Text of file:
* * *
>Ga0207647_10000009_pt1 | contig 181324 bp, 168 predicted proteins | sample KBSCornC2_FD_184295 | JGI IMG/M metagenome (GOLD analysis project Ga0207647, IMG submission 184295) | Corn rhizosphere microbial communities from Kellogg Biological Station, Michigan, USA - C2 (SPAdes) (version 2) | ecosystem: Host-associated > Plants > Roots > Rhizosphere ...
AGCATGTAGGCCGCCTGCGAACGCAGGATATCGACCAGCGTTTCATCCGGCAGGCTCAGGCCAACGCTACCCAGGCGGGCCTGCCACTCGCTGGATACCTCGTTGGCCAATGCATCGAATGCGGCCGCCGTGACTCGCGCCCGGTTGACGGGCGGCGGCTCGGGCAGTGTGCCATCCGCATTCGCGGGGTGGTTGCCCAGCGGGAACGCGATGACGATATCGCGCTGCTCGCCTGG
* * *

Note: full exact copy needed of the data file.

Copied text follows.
>Ga0207647_10000009_pt1 | contig 181324 bp, 168 predicted proteins | sample KBSCornC2_FD_184295 | JGI IMG/M metagenome (GOLD analysis project Ga0207647, IMG submission 184295) | Corn rhizosphere microbial communities from Kellogg Biological Station, Michigan, USA - C2 (SPAdes) (version 2) | ecosystem: Host-associated > Plants > Roots > Rhizosphere ...
AGCATGTAGGCCGCCTGCGAACGCAGGATATCGACCAGCGTTTCATCCGGCAGGCTCAGGCCAACGCTACCCAGGCGGGCCTGCCACTCGCTGGATACCTCGTTGGCCAATGCATCGAATGCGGCCGCCGTGACTCGCGCCCGGTTGACGGGCGGCGGCTCGGGCAGTGTGCCATCCGCATTCGCGGGGTGGTTGCCCAGCGGGAACGCGATGACGATATCGCGCTGCTCGCCTGG